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What is DKIM?

Today, emails hold significant importance in our lives. So, it becomes our responsibility & necessity to protect them from cyber threats. And this is where DKIM comes into the picture. DKIM means DomainKeys Identified Mail. It is a method for authenticating emails. It allows businesses & individuals to take responsibility for the emails they send – reducing the risk of email cyber attacks. Let’s dig this deeper and answer the most asked question, i.e., what is DKIM. We will also learn about everything else related to it.

What is DKIM?

DKIM is an email authentication method that allows an organization to cryptographically sign its outgoing emails. This signature is added to the email’s header using encryption techniques, providing a unique identifier for that particular message. When the email reaches its destination server, the receiving system can use the public key published in the sender’s DNS records to verify the signature’s authenticity. If the signature is valid, it confirms that the email was indeed sent by the claimed sender and hasn’t been affected on the way.

Functions of DKIM

1. Authentication

One of the primary functions of DKIM is to authenticate the origin of an email. DKIM signs outgoing messages with a private key and puts the public key in the DNS records to enable receiving servers to verify the sender’s identity. This helps filter legitimate emails from fraudulent ones – reducing the likelihood of phishing attacks.

2. Integrity

DKIM also ensures the integrity of email content during transit. By digitally signing the email’s header & body, DKIM creates a unique hash value that changes if any part of the message is altered. Upon receiving the email, the recipient’s server can recalculate the hash and compare it with the original signature to verify if the email has been intact.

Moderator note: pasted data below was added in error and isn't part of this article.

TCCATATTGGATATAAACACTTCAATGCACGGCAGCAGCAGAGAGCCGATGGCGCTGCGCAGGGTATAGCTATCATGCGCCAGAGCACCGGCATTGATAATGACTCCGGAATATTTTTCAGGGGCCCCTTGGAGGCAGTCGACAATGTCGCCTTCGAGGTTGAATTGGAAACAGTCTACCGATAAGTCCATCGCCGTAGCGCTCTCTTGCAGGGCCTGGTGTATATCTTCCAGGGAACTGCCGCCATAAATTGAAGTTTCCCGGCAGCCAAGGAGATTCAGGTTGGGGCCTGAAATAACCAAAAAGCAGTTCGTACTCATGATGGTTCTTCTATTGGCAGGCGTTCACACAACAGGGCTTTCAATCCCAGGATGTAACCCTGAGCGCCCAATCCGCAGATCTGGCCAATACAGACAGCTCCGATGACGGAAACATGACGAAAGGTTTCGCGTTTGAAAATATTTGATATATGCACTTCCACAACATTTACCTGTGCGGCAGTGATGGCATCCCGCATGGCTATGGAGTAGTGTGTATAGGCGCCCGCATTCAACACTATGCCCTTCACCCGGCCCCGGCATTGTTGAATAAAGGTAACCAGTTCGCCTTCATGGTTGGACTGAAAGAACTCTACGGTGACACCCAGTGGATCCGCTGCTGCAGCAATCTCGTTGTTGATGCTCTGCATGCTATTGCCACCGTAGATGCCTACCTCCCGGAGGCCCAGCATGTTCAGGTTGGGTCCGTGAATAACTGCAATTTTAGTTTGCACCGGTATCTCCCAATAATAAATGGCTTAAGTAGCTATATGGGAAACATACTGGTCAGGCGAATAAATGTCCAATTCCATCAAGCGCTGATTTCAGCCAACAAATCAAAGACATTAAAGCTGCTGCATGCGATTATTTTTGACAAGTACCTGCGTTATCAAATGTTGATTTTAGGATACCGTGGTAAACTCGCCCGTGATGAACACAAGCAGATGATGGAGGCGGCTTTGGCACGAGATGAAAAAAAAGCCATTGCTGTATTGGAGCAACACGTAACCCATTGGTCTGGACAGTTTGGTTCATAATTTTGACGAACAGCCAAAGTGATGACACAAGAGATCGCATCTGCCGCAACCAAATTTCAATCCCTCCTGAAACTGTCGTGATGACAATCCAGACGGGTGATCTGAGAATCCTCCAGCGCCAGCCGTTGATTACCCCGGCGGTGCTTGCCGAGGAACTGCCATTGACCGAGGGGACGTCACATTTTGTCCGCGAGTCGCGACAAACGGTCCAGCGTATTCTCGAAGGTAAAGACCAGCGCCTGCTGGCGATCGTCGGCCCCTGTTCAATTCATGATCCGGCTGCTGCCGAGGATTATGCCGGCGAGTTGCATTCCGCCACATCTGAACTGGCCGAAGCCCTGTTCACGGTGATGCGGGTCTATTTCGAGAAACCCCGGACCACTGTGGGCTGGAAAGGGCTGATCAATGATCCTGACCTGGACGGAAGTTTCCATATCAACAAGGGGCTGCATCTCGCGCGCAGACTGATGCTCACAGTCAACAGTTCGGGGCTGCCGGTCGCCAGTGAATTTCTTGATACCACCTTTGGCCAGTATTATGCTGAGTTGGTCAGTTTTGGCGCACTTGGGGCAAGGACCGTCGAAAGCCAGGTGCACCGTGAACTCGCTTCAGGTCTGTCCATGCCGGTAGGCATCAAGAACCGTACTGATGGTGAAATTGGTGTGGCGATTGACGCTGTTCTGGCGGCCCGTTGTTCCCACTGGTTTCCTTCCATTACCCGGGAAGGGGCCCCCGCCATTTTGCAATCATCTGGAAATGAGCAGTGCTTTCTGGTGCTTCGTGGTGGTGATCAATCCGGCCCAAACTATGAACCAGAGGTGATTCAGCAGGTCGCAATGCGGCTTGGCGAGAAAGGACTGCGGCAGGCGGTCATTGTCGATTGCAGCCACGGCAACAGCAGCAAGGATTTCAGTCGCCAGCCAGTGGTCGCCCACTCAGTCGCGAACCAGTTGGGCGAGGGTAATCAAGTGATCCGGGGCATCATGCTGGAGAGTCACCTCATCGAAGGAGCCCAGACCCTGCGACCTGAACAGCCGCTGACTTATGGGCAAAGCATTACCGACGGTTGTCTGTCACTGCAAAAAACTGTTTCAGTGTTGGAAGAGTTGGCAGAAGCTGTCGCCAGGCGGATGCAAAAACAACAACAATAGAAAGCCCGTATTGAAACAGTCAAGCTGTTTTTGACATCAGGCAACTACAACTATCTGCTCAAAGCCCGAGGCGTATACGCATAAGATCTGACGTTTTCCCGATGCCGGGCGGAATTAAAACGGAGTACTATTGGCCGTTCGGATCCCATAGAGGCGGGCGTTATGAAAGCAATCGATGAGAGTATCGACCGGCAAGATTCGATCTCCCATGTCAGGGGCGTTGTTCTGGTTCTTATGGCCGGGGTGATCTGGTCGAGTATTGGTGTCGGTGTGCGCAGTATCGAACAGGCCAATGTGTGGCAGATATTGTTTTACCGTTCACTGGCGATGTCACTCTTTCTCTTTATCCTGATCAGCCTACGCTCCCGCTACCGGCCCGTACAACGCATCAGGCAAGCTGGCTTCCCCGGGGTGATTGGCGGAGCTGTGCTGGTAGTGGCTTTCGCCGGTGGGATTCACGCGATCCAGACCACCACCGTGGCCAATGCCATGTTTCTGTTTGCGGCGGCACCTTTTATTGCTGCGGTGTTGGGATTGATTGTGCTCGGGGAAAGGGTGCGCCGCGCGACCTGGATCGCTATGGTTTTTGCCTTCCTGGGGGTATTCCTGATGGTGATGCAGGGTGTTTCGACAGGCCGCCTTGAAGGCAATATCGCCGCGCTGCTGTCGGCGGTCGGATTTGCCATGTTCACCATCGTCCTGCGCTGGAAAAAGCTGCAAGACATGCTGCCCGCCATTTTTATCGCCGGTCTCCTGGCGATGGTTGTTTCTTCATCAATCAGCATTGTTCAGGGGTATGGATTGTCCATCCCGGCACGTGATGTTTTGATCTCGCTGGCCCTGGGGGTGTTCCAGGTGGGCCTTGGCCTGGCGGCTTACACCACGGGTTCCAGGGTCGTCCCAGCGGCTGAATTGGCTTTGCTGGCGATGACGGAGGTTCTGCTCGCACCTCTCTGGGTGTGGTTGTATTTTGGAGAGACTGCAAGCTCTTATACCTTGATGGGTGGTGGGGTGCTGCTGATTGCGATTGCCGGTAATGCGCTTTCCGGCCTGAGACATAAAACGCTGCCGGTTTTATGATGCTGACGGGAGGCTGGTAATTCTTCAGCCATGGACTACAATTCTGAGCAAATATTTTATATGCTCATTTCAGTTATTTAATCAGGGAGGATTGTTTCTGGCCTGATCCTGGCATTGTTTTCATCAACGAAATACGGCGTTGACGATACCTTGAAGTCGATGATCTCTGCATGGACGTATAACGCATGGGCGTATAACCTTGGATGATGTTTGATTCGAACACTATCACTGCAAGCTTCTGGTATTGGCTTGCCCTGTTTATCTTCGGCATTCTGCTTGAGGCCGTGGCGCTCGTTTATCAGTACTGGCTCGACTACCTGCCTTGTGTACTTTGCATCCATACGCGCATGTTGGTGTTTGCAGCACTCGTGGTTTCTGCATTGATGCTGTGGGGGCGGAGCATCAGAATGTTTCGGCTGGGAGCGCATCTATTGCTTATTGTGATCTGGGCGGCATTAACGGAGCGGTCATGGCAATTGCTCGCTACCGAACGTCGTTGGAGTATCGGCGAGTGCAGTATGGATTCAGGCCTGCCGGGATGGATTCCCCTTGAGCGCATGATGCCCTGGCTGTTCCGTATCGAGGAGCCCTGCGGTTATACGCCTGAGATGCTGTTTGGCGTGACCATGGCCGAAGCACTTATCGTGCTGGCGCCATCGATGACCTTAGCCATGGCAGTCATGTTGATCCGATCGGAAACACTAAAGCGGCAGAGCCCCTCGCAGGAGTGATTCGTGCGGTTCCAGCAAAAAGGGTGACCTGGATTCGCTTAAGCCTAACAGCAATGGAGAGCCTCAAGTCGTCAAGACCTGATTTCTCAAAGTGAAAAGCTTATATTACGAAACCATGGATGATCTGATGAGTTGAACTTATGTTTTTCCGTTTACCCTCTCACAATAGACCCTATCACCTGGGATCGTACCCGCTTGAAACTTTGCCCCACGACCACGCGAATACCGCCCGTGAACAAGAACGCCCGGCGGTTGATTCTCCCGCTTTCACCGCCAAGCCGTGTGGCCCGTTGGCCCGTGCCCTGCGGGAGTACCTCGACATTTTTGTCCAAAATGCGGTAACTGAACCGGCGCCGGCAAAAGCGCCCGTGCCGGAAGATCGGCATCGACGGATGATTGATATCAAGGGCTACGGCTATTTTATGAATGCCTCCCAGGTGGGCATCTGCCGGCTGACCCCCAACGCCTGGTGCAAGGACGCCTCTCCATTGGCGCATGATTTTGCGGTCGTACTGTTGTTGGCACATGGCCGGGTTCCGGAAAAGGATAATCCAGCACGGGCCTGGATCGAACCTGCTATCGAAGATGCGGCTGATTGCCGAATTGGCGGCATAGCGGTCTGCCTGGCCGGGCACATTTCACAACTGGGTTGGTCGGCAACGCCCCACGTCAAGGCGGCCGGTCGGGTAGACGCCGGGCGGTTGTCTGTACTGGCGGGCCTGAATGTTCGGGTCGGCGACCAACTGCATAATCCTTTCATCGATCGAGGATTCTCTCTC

3. Reputation Management

Another function of DKIM is its role in maintaining the sender’s reputation. Since DKIM signatures are associated with specific domains, email receivers can track the reputation of these domains based on the quality of their email traffic. Businesses that consistently send authenticated emails have a better reputation, leading to improved deliverability and inbox placement rates.

Benefits of DKIM

1. Enhanced Security

DKIM helps reduce the risk of email fraud by verifying the authenticity of incoming emails. This ensures that users can trust the emails they receive, mitigating the chances of falling victim to malicious activities.

2. Improved Deliverability

Emails authenticated via DKIM generally bypass spam filters and reach recipients’ inboxes. Since DKIM-signed emails demonstrate legitimacy, email service providers are inclined to treat them favorably – resulting in better deliverability rates for legitimate senders.

3. Brand Protection

DKIM helps companies to protect their brand reputation by preventing unauthorized parties from sending emails on their behalf. By signing emails with their domain’s private key, companies establish ownership and accountability for their outgoing messages, safeguarding their brand identity from misuse.

4. Regulatory Compliance

Compliance with email authentication standards, such as DKIM, is often a requirement for regulatory frameworks like GDPR (General Data Protection Regulation) and HIPAA (Health Insurance Portability and Accountability Act). Implementing DKIM enhances security and ensures adherence to regulatory guidelines, minimizing the risk of non-compliance penalties.

5. Increased Trust

When recipients see emails that are authenticated with DKIM, they trust the content. This trust factor contributes to better engagement metrics and strengthens the overall relationship between senders & recipients.

What is DKIM Record?

A DKIM record is a DNS (Domain Name System) record containing the public key used to verify the authenticity of DKIM-signed emails. It is published in the sender’s DNS zone. It has the domain selector, encryption algorithm, and public-key information. When an email recipient’s server receives a DKIM-signed message, it retrieves the DKIM record from the sender’s DNS to validate the message’s signature.